Under The Snow
Ken Wylie

In 2003, Ken was working as an apprentice ski guide when the group he was leading with his mentor was caught in an avalanche. Of the thirteen people buried in the snow, only six survived. After years of struggling to come to terms with this tragedy, Ken sat down and started to write about it. Three years and three drafts later, Ken realized that in order to learn the lessons that the mountain had to teach him – about courage, vulnerability, and connection – he first had to learn how to listen to himself.

To learn more about Ken’s organization, Mountains For Growth visit https://www.mountainsforgrowth.com

Participant Reflections

Under The Snow
Ken Wylie

Each workshop produces a creative participant reflection – a personal take away from the story they just heard – that is voluntarily shared with the wider community.
We believe that personal narratives have the power to connect individuals across socioeconomic boundaries, and that the rich creative ability of our community is the most effective tool we can wield against the stigma that prevents necessary social change.

Featured Artist

Under The Snow
Ken Wylie

The Mentor – Karen Morrison

Sometimes our lives feel very ‘big.’ Big ideas, big problems and even bigger emotions. What we often fail to realize from our insular existence is that we are a tiny piece of a much bigger puzzle. You’re reminded of this when you think about the vastness of the universe. When you lay vulnerable under a dark sky illuminated by the Milky Way, or when you stand atop a mountain overlooking a never-ending terrain. The collective of nature is a force so much greater than mankind. There is a wisdom there—unspoken and unyielding. When we allow ourselves to sink in and be a part of our natural world we begin to unlock our own greatest potential and access courage we would previously have thought unimaginable.

Featured Student

Under The Snow
Ken Wylie

Dakota Hagan

3rd year, Social Anthropology, University of Victoria

In reflecting on Ken’s workshop, I have found that many of his teachings have weaved themselves into my everyday existence. I connected his words back to my own journey of soul work in studying and offering yoga and meditation. Ken is a man that knows how to hold space and softness for himself as well as others. This feeling carried throughout the entire workshop. When spending time in our small discussion groups, it became apparent that many universal truths were brought to light through the story. Truths such as guilt, connection and the ability to surrender rather than to force. To be honest, the details of Kens story have left me but the feeling has stayed. A question I often come to is, how we surrender ourselves when all parts of us want to close, how we choose to be soft when all we want to do is to put a guard up? Ken answered this through his embodied of what he has been through. It has not been an easy road and he has experienced many travesties but he lives and breathes the knowing that life will always teach us the lessons we need to know. Whether this is through a forceful act or a gentle love tap depends on how willing we are to put our armour down and listen. This takes being internally courageous over externally courageous, Ken stated. It is being able to speak your truth from a process of reflection that has become the most courageous thing he can do.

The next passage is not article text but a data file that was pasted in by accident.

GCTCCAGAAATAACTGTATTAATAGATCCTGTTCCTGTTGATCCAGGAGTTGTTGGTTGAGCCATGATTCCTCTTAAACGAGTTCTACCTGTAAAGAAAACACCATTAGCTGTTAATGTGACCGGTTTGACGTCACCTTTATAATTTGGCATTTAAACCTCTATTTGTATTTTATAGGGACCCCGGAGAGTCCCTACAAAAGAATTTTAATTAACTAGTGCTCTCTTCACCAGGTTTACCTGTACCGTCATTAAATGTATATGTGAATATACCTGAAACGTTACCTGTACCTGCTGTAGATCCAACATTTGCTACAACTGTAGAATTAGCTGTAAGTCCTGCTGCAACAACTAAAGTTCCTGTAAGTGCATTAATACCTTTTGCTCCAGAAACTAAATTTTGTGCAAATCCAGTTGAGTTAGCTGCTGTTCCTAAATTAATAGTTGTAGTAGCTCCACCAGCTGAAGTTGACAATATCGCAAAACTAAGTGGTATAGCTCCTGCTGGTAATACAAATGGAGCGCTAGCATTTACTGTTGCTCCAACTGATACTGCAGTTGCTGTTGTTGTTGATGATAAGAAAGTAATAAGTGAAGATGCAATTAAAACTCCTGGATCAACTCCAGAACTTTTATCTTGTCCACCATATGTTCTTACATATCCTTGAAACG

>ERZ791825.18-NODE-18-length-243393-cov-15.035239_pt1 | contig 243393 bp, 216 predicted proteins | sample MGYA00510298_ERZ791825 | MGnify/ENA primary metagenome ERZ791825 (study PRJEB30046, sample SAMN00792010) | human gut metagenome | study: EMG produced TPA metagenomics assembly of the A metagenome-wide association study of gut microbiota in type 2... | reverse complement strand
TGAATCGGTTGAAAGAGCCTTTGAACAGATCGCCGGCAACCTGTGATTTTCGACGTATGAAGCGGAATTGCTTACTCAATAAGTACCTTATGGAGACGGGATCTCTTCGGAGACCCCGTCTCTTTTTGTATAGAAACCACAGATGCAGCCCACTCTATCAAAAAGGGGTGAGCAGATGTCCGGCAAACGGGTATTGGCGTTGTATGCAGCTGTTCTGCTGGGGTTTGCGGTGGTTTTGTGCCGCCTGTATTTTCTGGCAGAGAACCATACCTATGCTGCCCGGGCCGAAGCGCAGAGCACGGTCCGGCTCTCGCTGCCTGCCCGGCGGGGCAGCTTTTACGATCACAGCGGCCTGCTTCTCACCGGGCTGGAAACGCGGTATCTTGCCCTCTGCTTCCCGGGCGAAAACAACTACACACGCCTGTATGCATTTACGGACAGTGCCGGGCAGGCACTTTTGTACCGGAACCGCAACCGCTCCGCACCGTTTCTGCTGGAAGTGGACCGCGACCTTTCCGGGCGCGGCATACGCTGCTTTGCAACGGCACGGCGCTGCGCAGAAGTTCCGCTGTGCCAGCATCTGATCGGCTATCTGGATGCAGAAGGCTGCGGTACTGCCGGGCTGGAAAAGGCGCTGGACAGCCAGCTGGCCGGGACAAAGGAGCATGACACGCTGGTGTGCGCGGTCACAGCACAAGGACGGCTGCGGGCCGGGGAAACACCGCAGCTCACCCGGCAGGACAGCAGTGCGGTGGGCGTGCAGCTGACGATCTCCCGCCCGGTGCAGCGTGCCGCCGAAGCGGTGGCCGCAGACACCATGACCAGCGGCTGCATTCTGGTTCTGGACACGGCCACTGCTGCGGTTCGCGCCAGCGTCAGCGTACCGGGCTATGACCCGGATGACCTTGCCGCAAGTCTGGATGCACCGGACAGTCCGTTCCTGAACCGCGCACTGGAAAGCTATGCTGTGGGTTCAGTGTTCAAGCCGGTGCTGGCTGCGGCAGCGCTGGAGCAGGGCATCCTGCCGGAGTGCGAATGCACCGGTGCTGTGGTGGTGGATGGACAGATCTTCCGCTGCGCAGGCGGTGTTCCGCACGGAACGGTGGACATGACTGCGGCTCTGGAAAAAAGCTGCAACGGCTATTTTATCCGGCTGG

It is no accident he has gotten to where and who he is and is now sharing this knowledge. I know from what I have studied, we are all given gifts and experiences in life that shape us, so we can guide others on their journey. We are here to connect and support, this is what life and ken has taught me. Ken’s offerings have helped me in what I teach and offer. I can come at things from a deeper place of compassion and humanity, knowing being authentic resonates most. Ken speaks to your heart rather than your head. To end with a quote, I remember and still use as a mantra in my writing courses today “The blank page taught me how to listen.” We never know what is going to happen, to come out of today or tomorrow, all we can do is be show up with presence and listen closely to the gentle guidance of the bigger forces at work.

Community Ally

Under The Snow
Ken Wylie

Heather Mosher – Filmmaker

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2018-11-20T21:52:45+00:00